This Is Where I’m From #5

The governor of my state was quoted in the Arkansas Times as saying this:

“I think schools also ought to be fair to all views. Because, frankly, Darwinism is not an established scientific fact. It is a theory of evolution, that’s why it’s called the theory of evolution.”

Well, gollee, Mike, check out the theories of gravitation, special and general relativity, and quantum theory. And then see defintion #1 at It’s so sad that a semantic misconception is causing our country to distrust one of our most valuable scientific tools. Plus, Mike, you’re forgetting that being “fair to all views” means that we must expose our children to the glory of His Noodly Appendage. Or worse, Scientology’s intergalactic warlord, Xenu.

3 thoughts on “This Is Where I’m From #5”

  1. To add to this thought, it should be pointed out that people who argue “evolution is just a theory” seem to be confusing (deliberately or not) a theory with a hypothesis – a hypothesis is basically an idea that is unsupported by facts, and it only becomes a theory when it is supported by enough facts that we can accept it as true. That’s why gravity is a theory – it works well to support why planets revolve around each other and why apples fall off trees and hit the ground. Evolution is a theory because it works well to explain the fossil record and variation among species. So saying ‘evolution is just a theory’ is really just like saying ‘gravity is just a theory’ – you might not think you sound like an asshole, but really do…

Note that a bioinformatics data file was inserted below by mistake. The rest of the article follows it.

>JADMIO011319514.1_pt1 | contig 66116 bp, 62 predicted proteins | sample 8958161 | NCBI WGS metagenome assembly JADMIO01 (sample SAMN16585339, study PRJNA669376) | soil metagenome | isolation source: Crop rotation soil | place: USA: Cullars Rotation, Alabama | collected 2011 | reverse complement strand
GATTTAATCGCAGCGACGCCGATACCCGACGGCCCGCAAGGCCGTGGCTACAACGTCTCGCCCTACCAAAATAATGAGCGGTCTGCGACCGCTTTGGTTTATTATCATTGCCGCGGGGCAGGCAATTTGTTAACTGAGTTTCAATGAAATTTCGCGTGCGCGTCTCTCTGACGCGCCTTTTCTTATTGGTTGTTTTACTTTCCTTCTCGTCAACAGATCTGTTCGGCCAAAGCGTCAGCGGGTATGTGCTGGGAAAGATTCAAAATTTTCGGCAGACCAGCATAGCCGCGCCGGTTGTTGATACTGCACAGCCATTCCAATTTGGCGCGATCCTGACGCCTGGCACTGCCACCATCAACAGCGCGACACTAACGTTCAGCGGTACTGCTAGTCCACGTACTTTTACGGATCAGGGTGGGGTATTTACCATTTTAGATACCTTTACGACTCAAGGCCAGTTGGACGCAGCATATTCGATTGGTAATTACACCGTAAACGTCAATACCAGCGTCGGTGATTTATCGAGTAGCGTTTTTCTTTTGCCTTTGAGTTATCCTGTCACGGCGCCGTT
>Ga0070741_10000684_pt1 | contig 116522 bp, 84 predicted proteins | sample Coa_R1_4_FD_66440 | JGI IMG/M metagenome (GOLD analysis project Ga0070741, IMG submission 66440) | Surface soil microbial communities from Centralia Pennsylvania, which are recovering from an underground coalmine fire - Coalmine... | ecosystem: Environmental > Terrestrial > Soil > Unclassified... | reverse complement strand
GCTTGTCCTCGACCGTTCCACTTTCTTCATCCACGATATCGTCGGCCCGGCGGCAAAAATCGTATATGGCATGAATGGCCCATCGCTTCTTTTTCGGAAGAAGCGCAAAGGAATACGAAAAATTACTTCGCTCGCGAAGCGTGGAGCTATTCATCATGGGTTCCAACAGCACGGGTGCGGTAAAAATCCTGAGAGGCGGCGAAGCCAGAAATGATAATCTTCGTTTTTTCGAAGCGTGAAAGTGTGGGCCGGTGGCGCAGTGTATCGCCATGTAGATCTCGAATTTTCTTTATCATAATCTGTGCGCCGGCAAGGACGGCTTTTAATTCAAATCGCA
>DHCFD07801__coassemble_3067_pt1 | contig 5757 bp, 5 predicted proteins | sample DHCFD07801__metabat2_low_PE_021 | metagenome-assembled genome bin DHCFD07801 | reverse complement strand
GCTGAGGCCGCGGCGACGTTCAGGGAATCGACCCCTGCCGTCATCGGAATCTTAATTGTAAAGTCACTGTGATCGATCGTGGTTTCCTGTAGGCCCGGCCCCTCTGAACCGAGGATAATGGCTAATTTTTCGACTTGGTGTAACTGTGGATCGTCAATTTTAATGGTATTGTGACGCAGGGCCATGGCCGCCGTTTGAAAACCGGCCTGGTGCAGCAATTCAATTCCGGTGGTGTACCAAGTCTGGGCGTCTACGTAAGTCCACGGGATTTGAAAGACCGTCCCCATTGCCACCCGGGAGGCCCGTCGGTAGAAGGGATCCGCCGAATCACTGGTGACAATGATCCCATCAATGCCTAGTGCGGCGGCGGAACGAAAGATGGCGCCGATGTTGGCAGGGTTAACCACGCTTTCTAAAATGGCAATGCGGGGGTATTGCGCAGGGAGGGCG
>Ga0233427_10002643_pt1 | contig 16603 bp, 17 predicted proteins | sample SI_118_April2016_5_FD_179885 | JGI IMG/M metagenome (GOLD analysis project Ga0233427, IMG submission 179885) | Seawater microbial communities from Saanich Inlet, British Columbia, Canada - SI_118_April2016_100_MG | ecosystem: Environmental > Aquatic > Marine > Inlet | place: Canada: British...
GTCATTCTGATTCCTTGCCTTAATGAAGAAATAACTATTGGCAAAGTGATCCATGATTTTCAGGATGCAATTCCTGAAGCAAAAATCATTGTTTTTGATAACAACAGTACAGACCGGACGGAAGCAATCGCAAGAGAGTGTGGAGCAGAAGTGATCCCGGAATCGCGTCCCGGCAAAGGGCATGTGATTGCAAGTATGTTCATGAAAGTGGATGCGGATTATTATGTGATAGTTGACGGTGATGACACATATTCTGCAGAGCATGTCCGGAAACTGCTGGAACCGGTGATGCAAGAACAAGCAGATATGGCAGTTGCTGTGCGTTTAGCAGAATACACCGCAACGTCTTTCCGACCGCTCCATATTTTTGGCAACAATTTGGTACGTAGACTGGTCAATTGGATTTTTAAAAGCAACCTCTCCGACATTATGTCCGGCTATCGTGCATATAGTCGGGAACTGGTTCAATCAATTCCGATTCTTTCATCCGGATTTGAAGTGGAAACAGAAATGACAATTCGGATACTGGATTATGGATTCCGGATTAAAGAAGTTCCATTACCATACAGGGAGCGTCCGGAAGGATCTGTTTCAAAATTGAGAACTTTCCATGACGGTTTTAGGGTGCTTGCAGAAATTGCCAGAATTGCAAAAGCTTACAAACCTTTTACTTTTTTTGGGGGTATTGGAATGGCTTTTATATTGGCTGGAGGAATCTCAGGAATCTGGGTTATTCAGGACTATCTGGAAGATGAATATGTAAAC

2. I tend to think that the confusion here isn’t between the words “theory” and “hypothesis” as used by scientists. It’s between the layman’s use of “theory” and the specialized use that scientists put it to. I also think that politicians are eliding the difference between the two concepts on purpose. These are clever people who make their living by rhetoric, and I find it hard to believe that they don’t know equivocation when they use it.

    Something else that just occurred to me is that this argument — that all viewpoints are equal and should be taught on an equal footing — is precisely the kind of culturally-relative thing that conservatives rail about. Which only goes to support my theory[1] that people will take any opportunity to be hypocritical.

    1) Used here in the non-scientific way, of course. 😉

  3. I hate to sound like a jerk here, but the idea that ‘all viewpoints are equal and should be taught on an equal footing’ is just not true. Creationism is not based on any collected facts, but rather on ideas of why the prevailing theory might be incomplete. Evolution is based on many, many collected facts, and should be taught in a science classroom because science is based on the idea of collecting facts to determine overlying truths about the world we live in. Sure, it doesn’t address the big question – how it all began – but as the author puts it, Creationsim is really no more valid an explanation for that than The Flying Spaghetti Monster. Rather that confuse students with those two hypothesis (used scientifically), I think it’s probably more productive to teach the fact based theories and then let the student tackle the unanswerable questions as their minds become more trained…

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